Acquired Sucrose Intolerance: How to Navigate Sucrase-Isomaltase Deficiency in Adults

Acquired Sucrose Intolerance: How to Navigate Sucrase-Isomaltase Deficiency in Adults

According to a 2022 study, about ~34-40% of folks with diarrhea-predominant irritable bowel syndrome (IBS-D) may actually have an underlying sucrose intolerance – aka a type of sugar malabsorption very similar to lactose intolerance, which masquerades as IBS. (1

(A sucrose intolerance occurs when your body isn’t making and releasing enough of a digestive enzyme called sucrase-isomaltase… so you’ll often notice diarrhea after eating sugar.)

There are two subtypes of sucrase-isomaltase deficiency: primary (genetic) and secondary (acquired).

But since only ~0.2% of North Americans have a genetic or “congenital” sucrase-isomaltase deficiency (CSID), this means the majority of folks with sucrose intolerance are navigating a secondary or “acquired” sucrase-isomaltase deficiency – which usually shows up later in life, versus in infancy.

In this article we’ll dive deeper into what it means to have an adult-onset acquired sucrase-isomaltase deficiency(versus CSID), and what you can do about it.

Disclaimer:  This article was written for general educational purposes, not to replace medical or nutritional advice. Make sure to consult with your doctor and a gut health dietitian nutritionist to receive custom guidance and recommendations tailored to your individual needs!

Affiliate disclosure:  This article contains several affiliate links*.  As an Amazon Associate, I may earn a small commission on qualifying purchases.

What does it mean to have an acquired sucrose intolerance? 

If you have a secondary or  “acquired sucrose intolerance”, it means your sucrase-isomaltase enzyme production has been mechanically shut off, secondary to another underlying medical condition damaging the brush border of your intestines. 

(For example:  Celiac disease and small intestinal bacterial overgrowth are two of the most common culprits of acquired sucrase-isomaltase deficiency!)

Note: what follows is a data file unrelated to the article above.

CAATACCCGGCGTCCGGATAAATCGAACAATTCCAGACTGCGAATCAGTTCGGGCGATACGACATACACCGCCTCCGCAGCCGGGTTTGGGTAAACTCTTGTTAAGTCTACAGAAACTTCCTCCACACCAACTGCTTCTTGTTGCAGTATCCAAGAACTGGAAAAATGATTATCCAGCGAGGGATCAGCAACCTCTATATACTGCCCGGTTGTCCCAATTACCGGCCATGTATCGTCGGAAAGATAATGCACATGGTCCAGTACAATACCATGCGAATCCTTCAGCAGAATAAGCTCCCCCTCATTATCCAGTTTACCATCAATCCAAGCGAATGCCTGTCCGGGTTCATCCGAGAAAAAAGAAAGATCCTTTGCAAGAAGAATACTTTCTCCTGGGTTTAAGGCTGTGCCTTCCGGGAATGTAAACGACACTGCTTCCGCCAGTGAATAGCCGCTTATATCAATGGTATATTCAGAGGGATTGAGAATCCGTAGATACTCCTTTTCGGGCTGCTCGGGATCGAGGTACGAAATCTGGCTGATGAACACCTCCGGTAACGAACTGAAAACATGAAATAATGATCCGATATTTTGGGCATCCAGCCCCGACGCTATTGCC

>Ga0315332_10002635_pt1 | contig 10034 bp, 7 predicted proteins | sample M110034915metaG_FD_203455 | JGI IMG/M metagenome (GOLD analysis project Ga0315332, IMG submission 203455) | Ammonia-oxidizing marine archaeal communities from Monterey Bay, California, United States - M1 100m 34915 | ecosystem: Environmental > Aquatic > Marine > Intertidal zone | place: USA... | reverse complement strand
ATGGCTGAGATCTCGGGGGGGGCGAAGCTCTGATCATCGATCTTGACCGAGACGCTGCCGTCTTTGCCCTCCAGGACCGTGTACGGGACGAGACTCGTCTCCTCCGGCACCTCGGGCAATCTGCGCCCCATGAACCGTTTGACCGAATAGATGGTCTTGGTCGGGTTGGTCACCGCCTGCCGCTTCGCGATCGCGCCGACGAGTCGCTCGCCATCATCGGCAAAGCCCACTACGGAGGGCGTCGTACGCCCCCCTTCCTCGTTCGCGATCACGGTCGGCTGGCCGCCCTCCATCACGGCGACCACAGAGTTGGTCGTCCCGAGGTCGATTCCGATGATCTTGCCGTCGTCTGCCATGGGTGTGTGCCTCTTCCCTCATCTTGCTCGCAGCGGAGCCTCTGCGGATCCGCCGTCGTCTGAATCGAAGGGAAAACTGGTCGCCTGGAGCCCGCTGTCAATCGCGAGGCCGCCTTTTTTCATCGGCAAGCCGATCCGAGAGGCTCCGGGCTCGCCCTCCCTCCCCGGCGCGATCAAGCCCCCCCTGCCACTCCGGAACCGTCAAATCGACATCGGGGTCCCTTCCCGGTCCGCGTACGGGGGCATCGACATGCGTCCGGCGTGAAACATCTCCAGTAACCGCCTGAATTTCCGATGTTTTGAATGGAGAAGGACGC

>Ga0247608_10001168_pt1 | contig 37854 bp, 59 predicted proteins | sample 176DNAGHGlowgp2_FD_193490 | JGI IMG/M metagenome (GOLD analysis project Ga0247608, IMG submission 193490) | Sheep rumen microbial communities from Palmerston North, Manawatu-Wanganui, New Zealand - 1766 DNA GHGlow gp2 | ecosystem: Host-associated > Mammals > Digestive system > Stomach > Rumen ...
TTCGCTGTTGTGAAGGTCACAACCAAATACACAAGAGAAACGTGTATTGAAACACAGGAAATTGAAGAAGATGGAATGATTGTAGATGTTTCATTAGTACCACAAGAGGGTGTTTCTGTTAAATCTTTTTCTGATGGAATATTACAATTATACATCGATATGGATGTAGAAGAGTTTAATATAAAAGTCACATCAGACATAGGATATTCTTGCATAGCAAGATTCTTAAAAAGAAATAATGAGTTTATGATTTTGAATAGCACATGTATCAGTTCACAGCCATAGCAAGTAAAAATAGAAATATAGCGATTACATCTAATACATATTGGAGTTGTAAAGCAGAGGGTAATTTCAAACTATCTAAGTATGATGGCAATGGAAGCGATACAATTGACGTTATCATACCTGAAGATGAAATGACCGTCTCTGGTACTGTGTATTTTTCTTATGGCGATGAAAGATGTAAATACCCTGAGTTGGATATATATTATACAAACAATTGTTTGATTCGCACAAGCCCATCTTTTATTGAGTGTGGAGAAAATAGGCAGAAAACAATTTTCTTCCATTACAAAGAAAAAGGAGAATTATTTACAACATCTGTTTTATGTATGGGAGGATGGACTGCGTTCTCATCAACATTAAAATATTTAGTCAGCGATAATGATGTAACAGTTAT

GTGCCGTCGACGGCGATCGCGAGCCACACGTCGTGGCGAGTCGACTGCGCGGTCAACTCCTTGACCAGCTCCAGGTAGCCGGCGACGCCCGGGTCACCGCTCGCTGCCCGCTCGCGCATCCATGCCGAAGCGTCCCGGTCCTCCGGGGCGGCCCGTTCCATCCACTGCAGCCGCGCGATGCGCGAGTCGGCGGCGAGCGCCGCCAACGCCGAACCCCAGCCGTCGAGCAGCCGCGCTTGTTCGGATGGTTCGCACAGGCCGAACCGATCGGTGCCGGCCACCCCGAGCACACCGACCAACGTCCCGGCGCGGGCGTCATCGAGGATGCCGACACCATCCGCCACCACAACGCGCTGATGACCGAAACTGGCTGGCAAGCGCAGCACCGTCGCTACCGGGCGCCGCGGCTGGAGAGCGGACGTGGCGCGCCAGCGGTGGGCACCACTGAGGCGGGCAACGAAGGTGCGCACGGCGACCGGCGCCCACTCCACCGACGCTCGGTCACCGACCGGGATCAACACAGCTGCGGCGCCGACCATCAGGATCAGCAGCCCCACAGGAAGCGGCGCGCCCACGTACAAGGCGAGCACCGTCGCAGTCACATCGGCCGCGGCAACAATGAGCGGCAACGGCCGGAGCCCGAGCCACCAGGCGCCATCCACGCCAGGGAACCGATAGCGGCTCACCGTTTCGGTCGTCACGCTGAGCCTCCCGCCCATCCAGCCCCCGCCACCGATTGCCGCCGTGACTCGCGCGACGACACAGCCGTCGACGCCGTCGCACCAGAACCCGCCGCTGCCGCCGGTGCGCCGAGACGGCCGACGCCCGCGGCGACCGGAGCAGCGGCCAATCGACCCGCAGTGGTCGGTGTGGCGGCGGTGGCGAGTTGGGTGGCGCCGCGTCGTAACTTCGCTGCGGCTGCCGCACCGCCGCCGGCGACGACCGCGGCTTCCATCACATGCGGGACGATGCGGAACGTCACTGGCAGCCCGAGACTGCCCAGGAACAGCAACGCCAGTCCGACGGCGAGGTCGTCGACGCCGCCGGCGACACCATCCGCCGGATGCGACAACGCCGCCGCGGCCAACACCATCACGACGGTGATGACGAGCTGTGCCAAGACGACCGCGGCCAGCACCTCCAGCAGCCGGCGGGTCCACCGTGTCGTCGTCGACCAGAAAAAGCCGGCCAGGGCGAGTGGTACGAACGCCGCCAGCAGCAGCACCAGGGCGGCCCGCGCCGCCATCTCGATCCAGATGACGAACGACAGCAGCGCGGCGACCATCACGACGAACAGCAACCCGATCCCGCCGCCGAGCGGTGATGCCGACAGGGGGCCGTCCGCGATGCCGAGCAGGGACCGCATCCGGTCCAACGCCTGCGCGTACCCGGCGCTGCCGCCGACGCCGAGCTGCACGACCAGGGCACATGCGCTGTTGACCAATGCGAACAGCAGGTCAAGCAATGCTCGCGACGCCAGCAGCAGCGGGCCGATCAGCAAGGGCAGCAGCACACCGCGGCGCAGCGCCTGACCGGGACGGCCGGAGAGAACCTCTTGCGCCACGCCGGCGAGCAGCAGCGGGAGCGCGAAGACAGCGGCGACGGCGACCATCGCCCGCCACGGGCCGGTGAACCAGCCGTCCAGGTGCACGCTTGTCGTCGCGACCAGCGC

How it works:  Harmful bacteria and/or inflammation in the intestines left unchecked will damage the brush border, interfering with your body’s ability to produce the digestive enzymes sucrase and isomaltase which are responsible for the breakdown of sugar and starch.

How do I know if I have it?

If you’ve tested positive for a sucrose intolerance and it developed later in life (versus in infancy or early childhood), chances are your sucrose intolerance was acquired versus genetic.

Sucrose intolerance testing

The best way to know for sure whether or not you have a sucrose intolerance is via a sucrase enzyme activity assay from a duodenal biopsy, which must be done during an endoscopy or colonoscopy.

You can also assess for sucrose malabsorption through running a 13C-sucrose breath test, which is less invasive and which can be done at home.

I have acquired sucrose intolerance – now what? (How to address it)

Okay, so you’ve figured out by now that you have a sucrose intolerance and it was acquired secondary to another GI condition…

So, where to go from here?

Below is a general overview and step-by-step summary of what you’ll need to do in order to address your acquired sucrose intolerance holistically, from all angles.

  1. Work with a GI doctor and a functional dietitian nutritionist so you can uncover your underlying root-cause culprits (celiac, SIBO, Crohn’s, etc.).